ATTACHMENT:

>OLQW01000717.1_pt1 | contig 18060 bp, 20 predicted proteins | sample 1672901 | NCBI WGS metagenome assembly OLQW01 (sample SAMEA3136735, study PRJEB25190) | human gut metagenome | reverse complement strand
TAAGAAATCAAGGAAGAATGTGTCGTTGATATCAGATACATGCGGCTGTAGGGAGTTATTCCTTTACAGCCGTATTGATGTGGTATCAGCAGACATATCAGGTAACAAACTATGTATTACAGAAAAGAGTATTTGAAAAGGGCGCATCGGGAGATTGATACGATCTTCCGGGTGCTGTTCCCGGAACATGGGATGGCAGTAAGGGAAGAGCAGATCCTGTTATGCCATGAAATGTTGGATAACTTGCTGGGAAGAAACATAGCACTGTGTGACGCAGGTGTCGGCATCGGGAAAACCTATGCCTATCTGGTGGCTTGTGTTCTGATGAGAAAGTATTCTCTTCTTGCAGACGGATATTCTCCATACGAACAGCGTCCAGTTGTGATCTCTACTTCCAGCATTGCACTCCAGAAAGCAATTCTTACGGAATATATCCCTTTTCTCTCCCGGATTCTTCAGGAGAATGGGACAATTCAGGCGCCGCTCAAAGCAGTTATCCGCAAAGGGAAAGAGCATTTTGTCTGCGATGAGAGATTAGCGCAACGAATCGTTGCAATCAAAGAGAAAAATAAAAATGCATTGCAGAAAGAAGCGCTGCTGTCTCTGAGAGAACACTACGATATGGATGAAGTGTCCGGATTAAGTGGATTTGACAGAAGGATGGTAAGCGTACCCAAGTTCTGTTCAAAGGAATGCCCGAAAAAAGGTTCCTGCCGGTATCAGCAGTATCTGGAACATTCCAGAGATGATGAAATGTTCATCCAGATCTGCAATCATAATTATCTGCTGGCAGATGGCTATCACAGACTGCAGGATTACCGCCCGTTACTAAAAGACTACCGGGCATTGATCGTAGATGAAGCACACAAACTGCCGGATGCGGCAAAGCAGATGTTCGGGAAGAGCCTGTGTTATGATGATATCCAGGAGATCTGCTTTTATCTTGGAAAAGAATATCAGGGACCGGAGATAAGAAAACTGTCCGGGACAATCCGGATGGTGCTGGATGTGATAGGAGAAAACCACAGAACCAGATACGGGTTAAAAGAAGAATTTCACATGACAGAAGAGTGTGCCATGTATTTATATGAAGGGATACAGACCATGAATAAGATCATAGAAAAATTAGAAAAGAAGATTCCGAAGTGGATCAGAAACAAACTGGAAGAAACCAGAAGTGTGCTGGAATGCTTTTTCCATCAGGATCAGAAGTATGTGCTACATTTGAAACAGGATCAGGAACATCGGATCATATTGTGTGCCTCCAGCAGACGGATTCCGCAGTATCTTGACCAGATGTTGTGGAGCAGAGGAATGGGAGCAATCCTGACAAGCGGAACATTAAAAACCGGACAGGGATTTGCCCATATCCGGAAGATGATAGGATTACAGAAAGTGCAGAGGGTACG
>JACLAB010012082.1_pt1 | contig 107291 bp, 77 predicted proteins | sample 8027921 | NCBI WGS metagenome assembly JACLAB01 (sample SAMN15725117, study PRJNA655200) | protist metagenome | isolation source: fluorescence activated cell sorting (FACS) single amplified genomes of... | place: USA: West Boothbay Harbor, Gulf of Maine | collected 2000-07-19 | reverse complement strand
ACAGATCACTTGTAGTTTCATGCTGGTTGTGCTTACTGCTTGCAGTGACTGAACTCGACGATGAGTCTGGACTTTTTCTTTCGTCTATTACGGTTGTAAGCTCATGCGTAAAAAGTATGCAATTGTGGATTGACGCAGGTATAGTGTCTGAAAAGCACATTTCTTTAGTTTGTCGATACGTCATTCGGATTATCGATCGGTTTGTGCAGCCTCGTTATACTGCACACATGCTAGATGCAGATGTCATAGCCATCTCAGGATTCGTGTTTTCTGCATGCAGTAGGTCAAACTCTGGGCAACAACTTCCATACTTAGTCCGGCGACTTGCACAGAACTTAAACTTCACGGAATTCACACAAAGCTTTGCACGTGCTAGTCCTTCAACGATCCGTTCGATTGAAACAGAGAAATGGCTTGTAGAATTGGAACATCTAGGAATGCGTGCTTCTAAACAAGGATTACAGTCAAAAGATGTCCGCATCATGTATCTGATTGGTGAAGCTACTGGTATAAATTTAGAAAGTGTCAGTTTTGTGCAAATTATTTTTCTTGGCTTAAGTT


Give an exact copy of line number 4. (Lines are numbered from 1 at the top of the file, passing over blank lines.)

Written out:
ACAGATCACTTGTAGTTTCATGCTGGTTGTGCTTACTGCTTGCAGTGACTGAACTCGACGATGAGTCTGGACTTTTTCTTTCGTCTATTACGGTTGTAAGCTCATGCGTAAAAAGTATGCAATTGTGGATTGACGCAGGTATAGTGTCTGAAAAGCACATTTCTTTAGTTTGTCGATACGTCATTCGGATTATCGATCGGTTTGTGCAGCCTCGTTATACTGCACACATGCTAGATGCAGATGTCATAGCCATCTCAGGATTCGTGTTTTCTGCATGCAGTAGGTCAAACTCTGGGCAACAACTTCCATACTTAGTCCGGCGACTTGCACAGAACTTAAACTTCACGGAATTCACACAAAGCTTTGCACGTGCTAGTCCTTCAACGATCCGTTCGATTGAAACAGAGAAATGGCTTGTAGAATTGGAACATCTAGGAATGCGTGCTTCTAAACAAGGATTACAGTCAAAAGATGTCCGCATCATGTATCTGATTGGTGAAGCTACTGGTATAAATTTAGAAAGTGTCAGTTTTGTGCAAATTATTTTTCTTGGCTTAAGTT